Hit the Road to Collaboration
The road to supply chain collaboration is filled with potholes, confusing intersections, bridges under construction and poorly marked detours. Collaboration is a concept, an operational philosophy and a set of principles to guide the enterprise’s relationships with trading partners. It is also key to survival.
What makes collaboration necessary for survival?
A successful enterprise depends on a successful supply chain. To be effective, the supply chain pulls in many suppliers, manufacturers, distribution centers and customers. Each of these supply chain links, or trading partners, has its own requirements and capabilities when it comes to communicating electronically and effectively. Add to this the complication that any enterprise is a member of multiple supply chains, and it’s clear that effective supply chain management is a much greater challenge than many managers expect.
The supply chain collaboration model
The difficulty with collaboration is that it’s about more than just technology; it’s a philosophy that drives the development of relationships with trading partners and encourages mutual trust. Having said that, it is extremely difficult to execute without having the technology in place to enable it to succeed.
The first level of collaboration is the electronic exchange of execution information (orders, shipment status, etc.). It is the connection of the enterprise’s own applications with each other as well as with those of trading partners. This level must cope with all the vagaries of method, media, structure and content.
The second level of the supply chain collaboration model addresses the monitoring of transactions and events. This is more than the simple communication of success/failure that is typical of enterprise application integration (EAI). This monitoring is configurable for each transaction set or for the system in general. This means that specific monitoring attributes can be set for transactions in a unique trading partner relationship. The monitoring can examine the contents of the messages being processed and respond to that content. It is also capable of time-based analysis. Did the shipment occur within the expected time window that allows the container to arrive at the port in time to be loaded onto the scheduled freighter?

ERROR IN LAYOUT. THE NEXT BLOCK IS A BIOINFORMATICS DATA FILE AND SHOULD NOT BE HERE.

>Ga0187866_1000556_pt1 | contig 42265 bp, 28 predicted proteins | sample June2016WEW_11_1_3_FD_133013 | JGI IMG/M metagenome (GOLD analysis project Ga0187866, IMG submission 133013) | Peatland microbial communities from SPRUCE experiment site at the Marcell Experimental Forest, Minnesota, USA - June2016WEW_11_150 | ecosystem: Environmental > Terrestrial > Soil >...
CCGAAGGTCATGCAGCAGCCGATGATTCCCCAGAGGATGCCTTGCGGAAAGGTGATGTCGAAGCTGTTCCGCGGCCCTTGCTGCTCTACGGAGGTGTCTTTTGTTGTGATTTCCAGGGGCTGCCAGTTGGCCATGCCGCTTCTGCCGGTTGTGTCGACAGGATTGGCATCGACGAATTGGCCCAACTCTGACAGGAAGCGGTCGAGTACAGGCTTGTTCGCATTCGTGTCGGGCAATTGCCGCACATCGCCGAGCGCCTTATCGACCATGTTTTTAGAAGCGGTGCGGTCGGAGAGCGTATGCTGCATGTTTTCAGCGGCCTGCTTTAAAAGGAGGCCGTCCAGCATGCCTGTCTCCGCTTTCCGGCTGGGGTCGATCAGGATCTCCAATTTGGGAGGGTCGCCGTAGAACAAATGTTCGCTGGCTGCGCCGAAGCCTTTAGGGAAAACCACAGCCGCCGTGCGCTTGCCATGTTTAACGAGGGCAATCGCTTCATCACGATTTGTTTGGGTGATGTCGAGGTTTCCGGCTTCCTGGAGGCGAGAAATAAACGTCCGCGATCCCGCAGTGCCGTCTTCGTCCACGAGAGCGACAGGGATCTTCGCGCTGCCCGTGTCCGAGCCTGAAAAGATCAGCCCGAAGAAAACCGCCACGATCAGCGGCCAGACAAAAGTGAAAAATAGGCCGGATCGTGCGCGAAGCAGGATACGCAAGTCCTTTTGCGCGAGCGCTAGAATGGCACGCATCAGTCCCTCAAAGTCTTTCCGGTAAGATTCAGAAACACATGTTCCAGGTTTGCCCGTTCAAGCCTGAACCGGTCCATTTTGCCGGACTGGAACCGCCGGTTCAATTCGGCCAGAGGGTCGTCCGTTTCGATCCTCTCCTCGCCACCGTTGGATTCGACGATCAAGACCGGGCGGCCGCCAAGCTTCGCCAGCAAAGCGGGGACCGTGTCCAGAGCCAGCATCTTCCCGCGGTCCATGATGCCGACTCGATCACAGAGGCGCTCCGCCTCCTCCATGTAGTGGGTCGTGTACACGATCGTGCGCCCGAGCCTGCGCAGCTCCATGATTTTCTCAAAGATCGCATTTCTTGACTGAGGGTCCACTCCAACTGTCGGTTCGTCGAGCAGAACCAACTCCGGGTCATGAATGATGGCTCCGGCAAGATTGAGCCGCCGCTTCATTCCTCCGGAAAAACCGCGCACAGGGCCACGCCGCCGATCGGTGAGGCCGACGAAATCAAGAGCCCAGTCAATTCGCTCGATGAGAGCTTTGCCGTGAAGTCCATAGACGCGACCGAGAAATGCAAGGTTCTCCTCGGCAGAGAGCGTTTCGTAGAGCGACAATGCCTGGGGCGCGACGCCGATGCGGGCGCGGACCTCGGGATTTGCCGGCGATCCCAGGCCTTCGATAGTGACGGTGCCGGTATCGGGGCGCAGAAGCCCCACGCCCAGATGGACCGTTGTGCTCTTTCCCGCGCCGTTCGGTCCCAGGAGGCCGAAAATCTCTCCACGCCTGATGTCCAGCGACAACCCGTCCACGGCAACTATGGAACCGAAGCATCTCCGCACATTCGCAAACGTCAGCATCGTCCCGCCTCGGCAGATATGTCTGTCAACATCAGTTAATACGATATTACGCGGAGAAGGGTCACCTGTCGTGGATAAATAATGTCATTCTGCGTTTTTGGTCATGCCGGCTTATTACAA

This time-based event can also be a non-event; e.g., the system didn’t receive the pickup message from the carrier within the window, therefore the container will miss the boat. None of this monitoring is any good without alarming or notification. These systems are capable of using a series of notification methods, e.g., e-mail, pagers, faxes, etc. Some of the tools are also capable of launching other processes or programs.
The third level of collaboration gives operators the visibility to determine the resolution steps that need to be taken. This level focuses on improved management of the message flow and visibility to the material and orders being processed. It specifically addresses inventory, order and shipment visibility. It gives operations management access to the information needed to resolve exception conditions detected by the global monitoring level. This level also enables ad hoc inquiries by operations and service level management staff.
The fourth level automates these responses and takes corrective action automatically, even notifying the appropriate operators of the actions taken. This level can also recommend options to the operator, allowing him or her to make the final decision on corrective action. This information can also be compiled and used to determine systemic problems that need more thorough corrective action.
The velocity of the business and the complexity of supply chains are driving enterprises to more collaborative trading partner relationships. The old IT architectures with isolated silos of automation, point-to-point integration and inflexible tools to connect with trading partners just don’t cut it. The new supply chain collaboration models provide a manageable architecture to accommodate phased implementations, and flexible trading partner connectivity. This enables full compliance with customer requirements, integration of disparate enterprise applications and easier development of business growth strategies.
About the Author
Thomas K. Ryan is director Systems Integration Services for eSYNC International’s Supply Chain and Enterprise Integration (SCEI) consulting practice. The SCEI practice is focused on assisting enterprises with the difficult task of implementing the technologies necessary to support collaborative supply chain business models. He was most recently the director of technology for Con-Way Logistics, a third-party logistics company. Prior to Con-Way, Tom was a research director at the Gartner Group, an information technology research advisory and analysis firm. He is a member of the Council of Logistics Management and has spoken at Gartner Group Symposia, the Distribution/Computer Expo, the AIAG annual exposition, and at the annual meeting and conference of the Warehousing Education and Research Council. He can be reached at [email protected]nc.com or by phone at (630) 876-0607.